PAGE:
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Discussing pain levels with loved ones.

I am 69 years old with DDD multiple fusion levels cervical, lumbar and now thoracic. I have MCTD and arthritis, I have hips replacements and coming up knees. I live independently in an over 55 community. My son has become increasingly critical of my constant doctor visits, continuing pain medication and the reason why I am not getting better. I have wanted to spare him the trauma of the details of my health. He is my only child and solely responsible for me and my ultimate care. He knows about the surgeries and treatments, but he has no idea that the chronic pain is debilitating at times or that it will never get better. I get insulted at times when he doesn't take my pain more seriously, but then he doesn't have the whole picture. I am afraid he will want to restrict or discontinue my driving, or provide "residential kind of care". I am embarrassed that I haven't told the whole truth and I don"t know exactly how to remedy the situation. I have always had my boyfriend to care for me after surgery. I will need my son's help with the upcoming surgery. Since you are chronic pain sufferers, I am hoping you will help me know what to tell him without scarring him to death. Thanks Puppymom
Puppy mom


  • My friend had both of her knees replaced a couple of years ago & you're right, you're going to need all the help you can get. If he's a very practicle man you could deal with that by printing out details of the surgery & rehabilitation calendars to go through with him. Do you think he would respond well to that unemotional, direct approach? That will give him clear time lines of when you will need to be driven, have physical assistance etc. but it will also show him that recovery will be a steady step by step process.

    Long term, explaining the whole chronic pain 'thing' is a different matter. I don't know how well any 'normal' can truly understand it, particularly when they're not around 24/7 to see the real toll it takes on us. There are the "Letter to Normals & Spoon Theory" articles. I got my husband to read them. Describing things as "Not having enough spoons" has worked really well for us. He's your son & instinctively protective of you. I completely understand your concerns about residential care & driving. Not being allowed to drive has always been my Dads biggest fear. He's 76 & lives his life to the full. We're fortunate we share the same boat in many ways & explainings not necessary. I'd take it slow & just try to explain things without getting too emotional if you can. Hopefully your upcoming surgery will open his eyes a little. I talk about this forum & discuss other peoples situations. Somehow it's a little easier to talk about other peoples experiences & say "I know exactly how she feels. I'm lucky I've got you. Can you imagine going through that alone?". You know what I mean?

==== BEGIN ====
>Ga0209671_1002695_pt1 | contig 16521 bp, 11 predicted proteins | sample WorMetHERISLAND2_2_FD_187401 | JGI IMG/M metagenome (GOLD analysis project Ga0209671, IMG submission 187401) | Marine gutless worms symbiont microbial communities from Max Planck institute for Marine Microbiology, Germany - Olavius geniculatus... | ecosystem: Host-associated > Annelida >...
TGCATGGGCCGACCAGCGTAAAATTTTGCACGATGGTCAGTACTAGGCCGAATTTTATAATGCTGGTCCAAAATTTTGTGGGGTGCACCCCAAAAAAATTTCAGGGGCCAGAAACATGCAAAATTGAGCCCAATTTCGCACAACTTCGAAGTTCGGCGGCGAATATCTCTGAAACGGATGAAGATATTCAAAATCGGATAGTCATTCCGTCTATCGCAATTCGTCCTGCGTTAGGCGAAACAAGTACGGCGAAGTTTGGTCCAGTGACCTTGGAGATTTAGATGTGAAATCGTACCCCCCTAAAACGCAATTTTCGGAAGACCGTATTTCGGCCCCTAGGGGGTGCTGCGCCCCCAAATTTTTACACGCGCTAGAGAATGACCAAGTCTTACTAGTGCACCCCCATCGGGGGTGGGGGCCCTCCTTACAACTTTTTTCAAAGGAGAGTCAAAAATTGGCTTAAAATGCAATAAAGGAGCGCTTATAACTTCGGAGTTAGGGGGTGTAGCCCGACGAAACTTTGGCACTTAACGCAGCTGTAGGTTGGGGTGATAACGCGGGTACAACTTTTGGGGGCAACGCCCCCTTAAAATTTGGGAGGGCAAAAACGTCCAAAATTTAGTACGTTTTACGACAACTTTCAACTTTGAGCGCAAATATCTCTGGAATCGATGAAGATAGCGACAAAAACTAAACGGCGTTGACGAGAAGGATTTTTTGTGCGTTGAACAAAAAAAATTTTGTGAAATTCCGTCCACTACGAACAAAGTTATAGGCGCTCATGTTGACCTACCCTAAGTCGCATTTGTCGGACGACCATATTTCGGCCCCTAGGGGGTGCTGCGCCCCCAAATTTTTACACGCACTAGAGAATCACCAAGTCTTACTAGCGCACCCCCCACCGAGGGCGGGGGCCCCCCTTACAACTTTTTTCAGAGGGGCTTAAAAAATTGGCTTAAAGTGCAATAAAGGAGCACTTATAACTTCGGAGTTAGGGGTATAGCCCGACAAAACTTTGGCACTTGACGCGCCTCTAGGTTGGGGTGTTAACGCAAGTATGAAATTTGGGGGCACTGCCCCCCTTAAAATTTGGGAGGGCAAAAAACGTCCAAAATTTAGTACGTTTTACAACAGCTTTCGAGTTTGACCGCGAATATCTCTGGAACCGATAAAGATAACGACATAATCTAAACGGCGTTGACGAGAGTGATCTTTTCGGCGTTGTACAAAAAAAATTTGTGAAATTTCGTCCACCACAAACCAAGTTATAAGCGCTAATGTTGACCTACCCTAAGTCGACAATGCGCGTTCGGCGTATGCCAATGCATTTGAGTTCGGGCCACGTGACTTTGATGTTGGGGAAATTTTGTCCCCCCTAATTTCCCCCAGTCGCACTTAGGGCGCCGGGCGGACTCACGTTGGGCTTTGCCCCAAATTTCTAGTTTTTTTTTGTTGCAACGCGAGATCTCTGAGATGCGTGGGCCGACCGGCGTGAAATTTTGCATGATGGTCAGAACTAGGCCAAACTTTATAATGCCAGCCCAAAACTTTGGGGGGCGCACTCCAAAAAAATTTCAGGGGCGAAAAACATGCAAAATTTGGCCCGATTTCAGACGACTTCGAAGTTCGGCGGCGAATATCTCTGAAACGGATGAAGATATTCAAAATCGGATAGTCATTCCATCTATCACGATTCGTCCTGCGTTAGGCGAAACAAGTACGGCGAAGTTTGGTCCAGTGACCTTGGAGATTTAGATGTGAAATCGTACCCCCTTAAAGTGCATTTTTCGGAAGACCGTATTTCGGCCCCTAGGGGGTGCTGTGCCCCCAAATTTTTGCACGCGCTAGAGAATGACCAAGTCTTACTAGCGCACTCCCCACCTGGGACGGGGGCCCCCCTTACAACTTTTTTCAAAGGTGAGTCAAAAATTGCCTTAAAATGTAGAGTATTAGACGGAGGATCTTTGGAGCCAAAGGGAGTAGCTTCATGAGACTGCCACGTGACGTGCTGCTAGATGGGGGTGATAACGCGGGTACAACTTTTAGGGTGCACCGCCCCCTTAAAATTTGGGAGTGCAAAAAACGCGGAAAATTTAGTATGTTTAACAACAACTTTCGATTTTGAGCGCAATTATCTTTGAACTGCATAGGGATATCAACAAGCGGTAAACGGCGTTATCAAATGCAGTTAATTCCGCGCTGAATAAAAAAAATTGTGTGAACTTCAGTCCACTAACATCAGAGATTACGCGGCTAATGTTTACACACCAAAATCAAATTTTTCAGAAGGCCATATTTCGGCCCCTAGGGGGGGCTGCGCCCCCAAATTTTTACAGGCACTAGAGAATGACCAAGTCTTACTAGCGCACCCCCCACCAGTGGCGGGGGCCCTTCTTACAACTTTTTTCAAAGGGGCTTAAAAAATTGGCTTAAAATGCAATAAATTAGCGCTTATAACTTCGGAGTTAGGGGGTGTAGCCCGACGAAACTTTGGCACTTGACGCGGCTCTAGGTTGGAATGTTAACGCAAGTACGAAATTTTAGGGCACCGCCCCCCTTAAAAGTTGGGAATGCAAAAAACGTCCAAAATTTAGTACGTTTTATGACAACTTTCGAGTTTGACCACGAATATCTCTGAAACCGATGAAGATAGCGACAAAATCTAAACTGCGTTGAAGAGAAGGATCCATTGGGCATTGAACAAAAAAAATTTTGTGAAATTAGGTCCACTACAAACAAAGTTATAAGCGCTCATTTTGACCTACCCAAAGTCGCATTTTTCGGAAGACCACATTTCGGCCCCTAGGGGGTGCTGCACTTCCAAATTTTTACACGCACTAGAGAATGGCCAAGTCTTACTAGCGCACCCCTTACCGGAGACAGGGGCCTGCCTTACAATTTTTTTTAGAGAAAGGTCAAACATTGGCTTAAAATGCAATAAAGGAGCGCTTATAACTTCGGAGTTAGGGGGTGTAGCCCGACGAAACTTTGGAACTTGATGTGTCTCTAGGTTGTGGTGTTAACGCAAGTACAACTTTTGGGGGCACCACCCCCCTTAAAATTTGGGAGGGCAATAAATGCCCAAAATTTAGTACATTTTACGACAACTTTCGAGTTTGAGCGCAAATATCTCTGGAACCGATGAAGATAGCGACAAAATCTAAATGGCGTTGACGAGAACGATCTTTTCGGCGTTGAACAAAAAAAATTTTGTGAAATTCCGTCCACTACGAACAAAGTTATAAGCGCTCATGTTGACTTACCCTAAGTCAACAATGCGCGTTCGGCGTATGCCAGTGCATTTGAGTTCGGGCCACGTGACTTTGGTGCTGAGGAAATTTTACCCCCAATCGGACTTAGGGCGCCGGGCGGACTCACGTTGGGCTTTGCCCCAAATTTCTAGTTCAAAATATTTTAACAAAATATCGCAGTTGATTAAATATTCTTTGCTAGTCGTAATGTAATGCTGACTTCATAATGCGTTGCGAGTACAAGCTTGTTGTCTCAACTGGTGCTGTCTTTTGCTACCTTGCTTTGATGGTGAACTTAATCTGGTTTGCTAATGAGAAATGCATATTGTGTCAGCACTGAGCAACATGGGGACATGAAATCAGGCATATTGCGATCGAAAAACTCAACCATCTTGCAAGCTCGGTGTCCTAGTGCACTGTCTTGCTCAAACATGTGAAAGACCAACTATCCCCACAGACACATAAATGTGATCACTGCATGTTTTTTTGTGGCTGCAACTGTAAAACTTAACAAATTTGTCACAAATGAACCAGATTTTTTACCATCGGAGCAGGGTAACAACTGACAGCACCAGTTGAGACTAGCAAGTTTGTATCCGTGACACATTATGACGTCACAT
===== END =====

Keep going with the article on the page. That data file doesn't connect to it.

Osteoarthritis & DDD.
  • While I agree that having a discussion with your son is a good idea, I also think that having him accompany you to see your surgeon, to go over the details of the surgery, having the surgeon explain the recovery process to him, and possibly having him also meet your pm doctor to discuss your ongoing legitimate needs for pain treatment are also a good idea.
    Most people think that once someone undergoes surgery, it is a cure to whatever they had surgery for, and in many cases, it is, but when it comes to some surgeries, it is more about stabilizing the condition, not "curing it" and there is a marked difference on what that means post op. Sometimes, having an impartial party explain that to family has far more benefit than us trying to explain it.
  • I try to explain the severity of one of my spots like this..
    Ace wrap a golf ball unto one side of your spine..tightly..bind it so the pressure is utmost at the golf ball, and the band of pressure goes round the chest
    now, sit there at the desk chair all day,
    for years on end..
    they look at me blankly, because they still cant comprehend the nature of the beast.

    its up to them to have a little physical intelligence/a little humanity and a lot of imagination
    tell him the absolute truth, i think he may handle it roughly, then he will understand, as honesty is a sign of trust for and with him
    good luck
    William Garza
    Spine-Health Mod

    Welcome to Spine-Health

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